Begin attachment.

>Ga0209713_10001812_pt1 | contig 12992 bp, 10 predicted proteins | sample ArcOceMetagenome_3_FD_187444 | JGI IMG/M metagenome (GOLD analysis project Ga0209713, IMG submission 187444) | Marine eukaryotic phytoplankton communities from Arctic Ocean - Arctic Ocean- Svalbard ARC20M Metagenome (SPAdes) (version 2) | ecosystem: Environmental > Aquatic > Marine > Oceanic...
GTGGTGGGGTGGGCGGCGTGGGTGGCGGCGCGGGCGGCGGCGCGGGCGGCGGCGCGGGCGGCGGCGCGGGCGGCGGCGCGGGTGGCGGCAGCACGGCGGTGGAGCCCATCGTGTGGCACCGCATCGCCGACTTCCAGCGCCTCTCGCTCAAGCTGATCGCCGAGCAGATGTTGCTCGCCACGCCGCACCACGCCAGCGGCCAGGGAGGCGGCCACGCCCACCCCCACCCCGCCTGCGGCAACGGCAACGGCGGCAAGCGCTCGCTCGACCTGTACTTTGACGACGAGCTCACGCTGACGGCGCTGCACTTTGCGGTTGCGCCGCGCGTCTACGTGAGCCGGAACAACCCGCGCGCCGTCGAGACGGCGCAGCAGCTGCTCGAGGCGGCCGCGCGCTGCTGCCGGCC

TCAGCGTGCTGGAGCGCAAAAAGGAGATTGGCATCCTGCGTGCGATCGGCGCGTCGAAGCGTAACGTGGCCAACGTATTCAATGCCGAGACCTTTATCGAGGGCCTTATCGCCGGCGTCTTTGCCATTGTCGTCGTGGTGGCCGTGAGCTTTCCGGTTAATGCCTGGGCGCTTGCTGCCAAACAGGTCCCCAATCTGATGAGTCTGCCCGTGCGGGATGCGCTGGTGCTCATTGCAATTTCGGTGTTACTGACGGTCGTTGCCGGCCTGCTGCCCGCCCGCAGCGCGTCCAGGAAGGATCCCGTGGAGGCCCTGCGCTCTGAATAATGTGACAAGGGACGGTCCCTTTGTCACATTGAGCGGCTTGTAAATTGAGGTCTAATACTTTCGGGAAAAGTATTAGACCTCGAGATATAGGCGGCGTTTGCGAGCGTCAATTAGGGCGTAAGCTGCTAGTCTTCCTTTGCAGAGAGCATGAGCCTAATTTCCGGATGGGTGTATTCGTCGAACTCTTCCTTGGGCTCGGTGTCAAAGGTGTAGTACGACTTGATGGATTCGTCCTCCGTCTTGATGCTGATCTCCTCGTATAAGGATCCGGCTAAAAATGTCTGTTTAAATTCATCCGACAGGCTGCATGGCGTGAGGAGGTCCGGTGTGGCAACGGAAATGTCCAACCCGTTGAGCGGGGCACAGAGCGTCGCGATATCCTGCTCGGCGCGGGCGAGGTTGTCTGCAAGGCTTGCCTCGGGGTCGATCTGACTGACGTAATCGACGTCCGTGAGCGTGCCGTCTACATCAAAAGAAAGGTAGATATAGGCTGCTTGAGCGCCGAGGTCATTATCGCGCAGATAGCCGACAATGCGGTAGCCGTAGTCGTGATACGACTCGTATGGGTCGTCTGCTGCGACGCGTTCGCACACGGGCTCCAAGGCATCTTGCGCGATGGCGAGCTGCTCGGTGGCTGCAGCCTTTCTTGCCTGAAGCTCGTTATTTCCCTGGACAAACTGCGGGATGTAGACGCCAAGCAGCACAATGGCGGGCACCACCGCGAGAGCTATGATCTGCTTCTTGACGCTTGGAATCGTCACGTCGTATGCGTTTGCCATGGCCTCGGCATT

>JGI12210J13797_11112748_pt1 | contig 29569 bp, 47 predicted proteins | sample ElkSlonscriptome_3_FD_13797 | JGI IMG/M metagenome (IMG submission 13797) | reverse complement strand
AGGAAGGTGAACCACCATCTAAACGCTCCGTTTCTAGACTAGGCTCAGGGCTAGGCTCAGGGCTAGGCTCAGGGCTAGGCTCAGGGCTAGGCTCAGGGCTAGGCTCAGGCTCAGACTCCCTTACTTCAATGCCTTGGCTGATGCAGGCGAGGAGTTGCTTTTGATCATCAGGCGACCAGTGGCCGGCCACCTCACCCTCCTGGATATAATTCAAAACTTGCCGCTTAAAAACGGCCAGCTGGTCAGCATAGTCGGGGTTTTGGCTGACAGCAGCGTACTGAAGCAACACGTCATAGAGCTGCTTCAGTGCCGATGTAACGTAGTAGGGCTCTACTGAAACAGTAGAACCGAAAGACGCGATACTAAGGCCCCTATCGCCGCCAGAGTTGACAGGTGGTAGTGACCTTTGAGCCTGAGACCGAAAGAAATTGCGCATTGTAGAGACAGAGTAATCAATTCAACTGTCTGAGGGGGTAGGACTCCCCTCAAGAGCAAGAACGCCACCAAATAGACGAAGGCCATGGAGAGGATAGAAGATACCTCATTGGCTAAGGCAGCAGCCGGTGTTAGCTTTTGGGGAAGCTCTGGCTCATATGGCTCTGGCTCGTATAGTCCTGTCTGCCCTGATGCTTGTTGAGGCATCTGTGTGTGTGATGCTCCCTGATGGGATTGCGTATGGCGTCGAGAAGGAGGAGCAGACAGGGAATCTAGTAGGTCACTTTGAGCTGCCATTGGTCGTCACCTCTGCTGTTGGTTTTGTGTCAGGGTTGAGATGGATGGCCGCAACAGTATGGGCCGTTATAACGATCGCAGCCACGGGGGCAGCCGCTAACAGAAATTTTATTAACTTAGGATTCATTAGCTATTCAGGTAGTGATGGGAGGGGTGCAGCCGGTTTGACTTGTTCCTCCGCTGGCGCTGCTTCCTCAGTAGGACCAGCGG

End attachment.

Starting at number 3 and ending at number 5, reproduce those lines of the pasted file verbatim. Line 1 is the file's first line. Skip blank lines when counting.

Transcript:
TCAGCGTGCTGGAGCGCAAAAAGGAGATTGGCATCCTGCGTGCGATCGGCGCGTCGAAGCGTAACGTGGCCAACGTATTCAATGCCGAGACCTTTATCGAGGGCCTTATCGCCGGCGTCTTTGCCATTGTCGTCGTGGTGGCCGTGAGCTTTCCGGTTAATGCCTGGGCGCTTGCTGCCAAACAGGTCCCCAATCTGATGAGTCTGCCCGTGCGGGATGCGCTGGTGCTCATTGCAATTTCGGTGTTACTGACGGTCGTTGCCGGCCTGCTGCCCGCCCGCAGCGCGTCCAGGAAGGATCCCGTGGAGGCCCTGCGCTCTGAATAATGTGACAAGGGACGGTCCCTTTGTCACATTGAGCGGCTTGTAAATTGAGGTCTAATACTTTCGGGAAAAGTATTAGACCTCGAGATATAGGCGGCGTTTGCGAGCGTCAATTAGGGCGTAAGCTGCTAGTCTTCCTTTGCAGAGAGCATGAGCCTAATTTCCGGATGGGTGTATTCGTCGAACTCTTCCTTGGGCTCGGTGTCAAAGGTGTAGTACGACTTGATGGATTCGTCCTCCGTCTTGATGCTGATCTCCTCGTATAAGGATCCGGCTAAAAATGTCTGTTTAAATTCATCCGACAGGCTGCATGGCGTGAGGAGGTCCGGTGTGGCAACGGAAATGTCCAACCCGTTGAGCGGGGCACAGAGCGTCGCGATATCCTGCTCGGCGCGGGCGAGGTTGTCTGCAAGGCTTGCCTCGGGGTCGATCTGACTGACGTAATCGACGTCCGTGAGCGTGCCGTCTACATCAAAAGAAAGGTAGATATAGGCTGCTTGAGCGCCGAGGTCATTATCGCGCAGATAGCCGACAATGCGGTAGCCGTAGTCGTGATACGACTCGTATGGGTCGTCTGCTGCGACGCGTTCGCACACGGGCTCCAAGGCATCTTGCGCGATGGCGAGCTGCTCGGTGGCTGCAGCCTTTCTTGCCTGAAGCTCGTTATTTCCCTGGACAAACTGCGGGATGTAGACGCCAAGCAGCACAATGGCGGGCACCACCGCGAGAGCTATGATCTGCTTCTTGACGCTTGGAATCGTCACGTCGTATGCGTTTGCCATGGCCTCGGCATT

>JGI12210J13797_11112748_pt1 | contig 29569 bp, 47 predicted proteins | sample ElkSlonscriptome_3_FD_13797 | JGI IMG/M metagenome (IMG submission 13797) | reverse complement strand
AGGAAGGTGAACCACCATCTAAACGCTCCGTTTCTAGACTAGGCTCAGGGCTAGGCTCAGGGCTAGGCTCAGGGCTAGGCTCAGGGCTAGGCTCAGGGCTAGGCTCAGGCTCAGACTCCCTTACTTCAATGCCTTGGCTGATGCAGGCGAGGAGTTGCTTTTGATCATCAGGCGACCAGTGGCCGGCCACCTCACCCTCCTGGATATAATTCAAAACTTGCCGCTTAAAAACGGCCAGCTGGTCAGCATAGTCGGGGTTTTGGCTGACAGCAGCGTACTGAAGCAACACGTCATAGAGCTGCTTCAGTGCCGATGTAACGTAGTAGGGCTCTACTGAAACAGTAGAACCGAAAGACGCGATACTAAGGCCCCTATCGCCGCCAGAGTTGACAGGTGGTAGTGACCTTTGAGCCTGAGACCGAAAGAAATTGCGCATTGTAGAGACAGAGTAATCAATTCAACTGTCTGAGGGGGTAGGACTCCCCTCAAGAGCAAGAACGCCACCAAATAGACGAAGGCCATGGAGAGGATAGAAGATACCTCATTGGCTAAGGCAGCAGCCGGTGTTAGCTTTTGGGGAAGCTCTGGCTCATATGGCTCTGGCTCGTATAGTCCTGTCTGCCCTGATGCTTGTTGAGGCATCTGTGTGTGTGATGCTCCCTGATGGGATTGCGTATGGCGTCGAGAAGGAGGAGCAGACAGGGAATCTAGTAGGTCACTTTGAGCTGCCATTGGTCGTCACCTCTGCTGTTGGTTTTGTGTCAGGGTTGAGATGGATGGCCGCAACAGTATGGGCCGTTATAACGATCGCAGCCACGGGGGCAGCCGCTAACAGAAATTTTATTAACTTAGGATTCATTAGCTATTCAGGTAGTGATGGGAGGGGTGCAGCCGGTTTGACTTGTTCCTCCGCTGGCGCTGCTTCCTCAGTAGGACCAGCGG